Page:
Working with local industry to implement eco-friendly manufacturing operations.
Using low-energy LED lighting at public buildings, roads, and parks.
Increasing urban biodiversity through landscaping and improved waterways.
Addressing the urban heat island (increased heat absorption by dense construction materials such as concrete, brick, and asphalt) by using more domestic lumber and cool paving materials.
Creating kaze-no-michi – wind paths among buildings that help move cool winds from Osaka Bay across the city.
Requiring environmental education programs in schools, focusing on waste reduction, biodiversity, global warming, urban environmental conservation, and other fundamental issues.
Cleanup Problems Continue
Despite the progress made in stabilizing the disabled Fukushima nuclear plant, radiation levels near the plant remain high, safe disposal of contaminated wastes is an ongoing issue, and fish caught near the plant continue showing high radiation levels. These problems are compounded by reports of workers dumping radioactive wastes into rivers and corruption in the handling of cleanup funds.
If new nuclear power plants are to be built, there are no good options for solving the ongoing nuclear waste disposal dilemma. And with recent revelations about existing plants being located near fault lines, no one can be sure a new plant could withstand a major quake occurring nearby. (New guidelines prohibit nuclear plant construction directly on top of an active fault line.) An editorial in the Mainichi newspaper challenges the logic of building more plants:
On Dec. 7, 2012, a magnitude-7.4 earthquake struck off the Sanriku coast, and a one-meter tsunami was recorded. Experts warn of an aftershock of yet larger magnitude, together with the possibilities of huge plate-based quakes in the Tokai, Tonankai, and Nankai regions, and a large quake on the Sea of Japan side of the country. It is said that the Japanese archipelago has entered into a period of quake activity. Yet despite being one of the world's most earthquake-prone nations, Japan is home to more than 50 nuclear reactors – and a host of unsolved problems accompanying them.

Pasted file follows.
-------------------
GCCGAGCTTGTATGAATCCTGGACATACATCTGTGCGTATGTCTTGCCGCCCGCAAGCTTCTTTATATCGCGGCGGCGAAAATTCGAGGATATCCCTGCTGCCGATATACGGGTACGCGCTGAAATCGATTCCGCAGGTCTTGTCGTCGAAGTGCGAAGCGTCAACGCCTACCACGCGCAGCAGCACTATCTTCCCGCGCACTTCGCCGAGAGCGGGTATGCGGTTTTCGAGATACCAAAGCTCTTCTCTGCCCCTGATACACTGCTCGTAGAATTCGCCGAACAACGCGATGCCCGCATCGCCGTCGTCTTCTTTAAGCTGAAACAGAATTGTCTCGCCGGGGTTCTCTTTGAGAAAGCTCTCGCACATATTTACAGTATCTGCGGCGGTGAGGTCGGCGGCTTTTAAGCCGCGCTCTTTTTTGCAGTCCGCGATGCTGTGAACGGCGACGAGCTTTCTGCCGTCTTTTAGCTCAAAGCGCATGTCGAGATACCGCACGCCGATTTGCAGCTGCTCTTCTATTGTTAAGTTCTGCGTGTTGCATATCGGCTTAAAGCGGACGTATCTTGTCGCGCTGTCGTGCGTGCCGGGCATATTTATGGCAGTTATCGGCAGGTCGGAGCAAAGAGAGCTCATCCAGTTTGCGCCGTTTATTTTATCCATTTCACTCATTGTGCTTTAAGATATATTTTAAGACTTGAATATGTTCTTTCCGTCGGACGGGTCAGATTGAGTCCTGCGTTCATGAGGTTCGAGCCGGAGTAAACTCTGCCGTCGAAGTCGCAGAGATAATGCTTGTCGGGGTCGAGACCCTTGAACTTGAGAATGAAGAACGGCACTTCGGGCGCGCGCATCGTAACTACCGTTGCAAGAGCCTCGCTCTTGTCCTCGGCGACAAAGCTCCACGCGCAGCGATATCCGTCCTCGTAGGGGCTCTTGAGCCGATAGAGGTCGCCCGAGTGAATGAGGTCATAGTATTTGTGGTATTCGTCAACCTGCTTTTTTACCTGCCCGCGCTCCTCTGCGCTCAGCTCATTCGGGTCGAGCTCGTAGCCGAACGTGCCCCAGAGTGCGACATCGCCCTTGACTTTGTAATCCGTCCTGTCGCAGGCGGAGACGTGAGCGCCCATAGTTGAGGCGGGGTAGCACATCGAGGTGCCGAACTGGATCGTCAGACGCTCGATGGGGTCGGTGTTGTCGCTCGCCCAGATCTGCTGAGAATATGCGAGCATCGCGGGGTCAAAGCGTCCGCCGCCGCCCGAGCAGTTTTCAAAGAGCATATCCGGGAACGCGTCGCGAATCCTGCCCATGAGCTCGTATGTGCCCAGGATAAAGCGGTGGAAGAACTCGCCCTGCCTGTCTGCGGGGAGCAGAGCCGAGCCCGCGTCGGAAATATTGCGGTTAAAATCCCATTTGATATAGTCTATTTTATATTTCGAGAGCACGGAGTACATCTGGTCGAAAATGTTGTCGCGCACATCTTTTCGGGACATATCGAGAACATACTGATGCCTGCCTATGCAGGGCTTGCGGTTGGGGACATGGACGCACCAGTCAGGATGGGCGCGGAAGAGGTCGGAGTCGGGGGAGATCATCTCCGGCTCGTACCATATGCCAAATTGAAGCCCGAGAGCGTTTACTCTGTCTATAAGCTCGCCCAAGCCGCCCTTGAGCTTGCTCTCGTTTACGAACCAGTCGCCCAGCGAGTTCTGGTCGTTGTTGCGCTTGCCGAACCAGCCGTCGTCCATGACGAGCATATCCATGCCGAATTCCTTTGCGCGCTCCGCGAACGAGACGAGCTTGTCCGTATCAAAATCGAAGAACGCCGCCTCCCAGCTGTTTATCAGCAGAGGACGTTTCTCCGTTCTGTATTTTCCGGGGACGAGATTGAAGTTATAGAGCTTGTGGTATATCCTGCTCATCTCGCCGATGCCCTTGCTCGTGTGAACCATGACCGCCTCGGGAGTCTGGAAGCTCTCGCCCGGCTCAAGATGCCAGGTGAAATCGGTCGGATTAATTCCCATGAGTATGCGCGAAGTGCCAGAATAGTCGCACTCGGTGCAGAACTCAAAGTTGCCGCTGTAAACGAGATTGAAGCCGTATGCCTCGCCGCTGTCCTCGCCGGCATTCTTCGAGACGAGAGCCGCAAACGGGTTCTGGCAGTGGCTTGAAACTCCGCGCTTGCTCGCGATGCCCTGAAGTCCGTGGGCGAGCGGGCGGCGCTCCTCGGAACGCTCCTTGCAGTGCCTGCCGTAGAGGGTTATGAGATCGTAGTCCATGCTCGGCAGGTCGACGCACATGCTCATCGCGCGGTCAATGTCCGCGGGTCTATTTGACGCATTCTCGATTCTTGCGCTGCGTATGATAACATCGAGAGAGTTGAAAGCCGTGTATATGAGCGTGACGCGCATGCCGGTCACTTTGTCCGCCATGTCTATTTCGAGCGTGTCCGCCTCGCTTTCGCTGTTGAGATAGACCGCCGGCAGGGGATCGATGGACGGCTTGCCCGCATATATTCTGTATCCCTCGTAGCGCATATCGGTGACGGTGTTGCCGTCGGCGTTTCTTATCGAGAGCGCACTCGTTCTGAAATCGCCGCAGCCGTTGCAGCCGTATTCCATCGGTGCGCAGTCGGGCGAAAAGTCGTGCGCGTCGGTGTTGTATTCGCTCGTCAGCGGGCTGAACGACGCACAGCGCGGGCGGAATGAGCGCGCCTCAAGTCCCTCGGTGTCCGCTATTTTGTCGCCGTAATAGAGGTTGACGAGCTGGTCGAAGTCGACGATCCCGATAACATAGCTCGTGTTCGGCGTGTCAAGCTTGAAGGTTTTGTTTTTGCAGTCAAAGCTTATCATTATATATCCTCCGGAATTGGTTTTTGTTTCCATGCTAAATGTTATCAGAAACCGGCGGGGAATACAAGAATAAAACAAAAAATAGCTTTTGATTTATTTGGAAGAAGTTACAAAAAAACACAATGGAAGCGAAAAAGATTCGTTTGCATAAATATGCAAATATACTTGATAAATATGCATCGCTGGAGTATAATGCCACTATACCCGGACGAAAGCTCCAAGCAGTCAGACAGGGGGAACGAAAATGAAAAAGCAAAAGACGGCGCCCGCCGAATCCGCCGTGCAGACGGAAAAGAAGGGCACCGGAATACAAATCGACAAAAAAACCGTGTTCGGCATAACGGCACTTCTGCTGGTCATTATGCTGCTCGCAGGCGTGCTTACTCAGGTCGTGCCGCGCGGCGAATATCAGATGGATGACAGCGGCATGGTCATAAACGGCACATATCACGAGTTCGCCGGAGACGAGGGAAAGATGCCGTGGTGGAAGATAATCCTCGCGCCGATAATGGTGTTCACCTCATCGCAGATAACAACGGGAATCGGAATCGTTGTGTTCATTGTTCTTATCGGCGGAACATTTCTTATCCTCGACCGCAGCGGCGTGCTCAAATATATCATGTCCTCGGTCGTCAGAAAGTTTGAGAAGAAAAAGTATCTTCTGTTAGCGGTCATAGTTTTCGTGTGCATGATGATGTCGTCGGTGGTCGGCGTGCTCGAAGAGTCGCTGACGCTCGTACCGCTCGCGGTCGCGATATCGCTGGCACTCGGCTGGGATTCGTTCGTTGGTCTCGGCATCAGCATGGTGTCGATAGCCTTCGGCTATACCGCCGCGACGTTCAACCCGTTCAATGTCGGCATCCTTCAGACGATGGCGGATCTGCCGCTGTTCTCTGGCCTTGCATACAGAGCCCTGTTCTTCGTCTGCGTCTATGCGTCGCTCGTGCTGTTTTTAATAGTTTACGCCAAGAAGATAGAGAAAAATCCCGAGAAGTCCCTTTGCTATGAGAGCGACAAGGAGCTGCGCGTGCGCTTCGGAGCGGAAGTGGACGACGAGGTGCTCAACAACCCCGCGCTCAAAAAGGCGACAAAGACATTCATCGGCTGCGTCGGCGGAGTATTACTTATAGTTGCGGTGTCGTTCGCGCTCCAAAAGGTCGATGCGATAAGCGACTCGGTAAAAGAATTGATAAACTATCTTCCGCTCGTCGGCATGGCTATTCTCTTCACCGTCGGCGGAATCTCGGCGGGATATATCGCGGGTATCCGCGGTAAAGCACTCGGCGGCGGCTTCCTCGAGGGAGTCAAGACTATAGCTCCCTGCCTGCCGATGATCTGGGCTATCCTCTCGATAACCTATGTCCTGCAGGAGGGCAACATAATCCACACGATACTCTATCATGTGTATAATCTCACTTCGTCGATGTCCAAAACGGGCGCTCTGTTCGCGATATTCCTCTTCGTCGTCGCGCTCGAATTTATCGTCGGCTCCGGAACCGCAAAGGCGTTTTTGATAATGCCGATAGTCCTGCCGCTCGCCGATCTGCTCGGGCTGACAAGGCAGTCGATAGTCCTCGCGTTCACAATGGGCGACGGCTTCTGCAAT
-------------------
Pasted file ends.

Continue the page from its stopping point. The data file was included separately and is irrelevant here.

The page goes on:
As I see it, the Japanese people are genuinely committed to renewable energy and sustainable growth, perhaps more so than other industrialized counties. At the same time, a growing segment of the population seems to be accepting Prime Minister Abe’s view that more nuclear power is needed to address the nation’s economic woes and maintain its industrial vitality. Other industrialized nations are also struggling with energy priorities, but in Japan, the energy issues are more acute and the risks higher.
Japan remains the world’s third largest economy, and which way Japan ultimately goes – toward more nuclear power or more renewables – will have global repercussions. Let’s hope Japan makes the right decision.
Richard Crume works as an environmental engineer and teaches a university course on air pollution, climate change, and renewable energy. He lives in Chapel Hill, North Carolina USA.